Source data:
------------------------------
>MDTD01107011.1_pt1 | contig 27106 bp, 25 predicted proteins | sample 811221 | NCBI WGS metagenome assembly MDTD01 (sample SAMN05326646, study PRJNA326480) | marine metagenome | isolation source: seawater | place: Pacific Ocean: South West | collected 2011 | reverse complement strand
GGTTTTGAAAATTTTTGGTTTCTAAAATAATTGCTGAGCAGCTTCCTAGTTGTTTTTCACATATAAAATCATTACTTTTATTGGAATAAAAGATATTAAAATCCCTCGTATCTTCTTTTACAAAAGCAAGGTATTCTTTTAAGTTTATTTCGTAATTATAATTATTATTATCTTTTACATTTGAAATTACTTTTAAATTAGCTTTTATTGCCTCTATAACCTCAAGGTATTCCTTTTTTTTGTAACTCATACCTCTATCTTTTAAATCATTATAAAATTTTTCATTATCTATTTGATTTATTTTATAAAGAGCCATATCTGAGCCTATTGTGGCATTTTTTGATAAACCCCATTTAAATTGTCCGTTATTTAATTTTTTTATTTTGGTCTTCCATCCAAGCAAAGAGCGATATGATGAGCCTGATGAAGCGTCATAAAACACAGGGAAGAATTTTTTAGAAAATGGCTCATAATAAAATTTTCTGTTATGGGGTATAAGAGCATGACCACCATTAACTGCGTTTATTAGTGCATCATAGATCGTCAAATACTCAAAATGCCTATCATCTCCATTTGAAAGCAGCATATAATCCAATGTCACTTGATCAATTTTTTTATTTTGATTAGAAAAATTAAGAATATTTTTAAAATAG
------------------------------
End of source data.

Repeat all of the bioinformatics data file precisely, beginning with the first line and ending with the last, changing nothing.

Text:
>MDTD01107011.1_pt1 | contig 27106 bp, 25 predicted proteins | sample 811221 | NCBI WGS metagenome assembly MDTD01 (sample SAMN05326646, study PRJNA326480) | marine metagenome | isolation source: seawater | place: Pacific Ocean: South West | collected 2011 | reverse complement strand
GGTTTTGAAAATTTTTGGTTTCTAAAATAATTGCTGAGCAGCTTCCTAGTTGTTTTTCACATATAAAATCATTACTTTTATTGGAATAAAAGATATTAAAATCCCTCGTATCTTCTTTTACAAAAGCAAGGTATTCTTTTAAGTTTATTTCGTAATTATAATTATTATTATCTTTTACATTTGAAATTACTTTTAAATTAGCTTTTATTGCCTCTATAACCTCAAGGTATTCCTTTTTTTTGTAACTCATACCTCTATCTTTTAAATCATTATAAAATTTTTCATTATCTATTTGATTTATTTTATAAAGAGCCATATCTGAGCCTATTGTGGCATTTTTTGATAAACCCCATTTAAATTGTCCGTTATTTAATTTTTTTATTTTGGTCTTCCATCCAAGCAAAGAGCGATATGATGAGCCTGATGAAGCGTCATAAAACACAGGGAAGAATTTTTTAGAAAATGGCTCATAATAAAATTTTCTGTTATGGGGTATAAGAGCATGACCACCATTAACTGCGTTTATTAGTGCATCATAGATCGTCAAATACTCAAAATGCCTATCATCTCCATTTGAAAGCAGCATATAATCCAATGTCACTTGATCAATTTTTTTATTTTGATTAGAAAAATTAAGAATATTTTTAAAATAG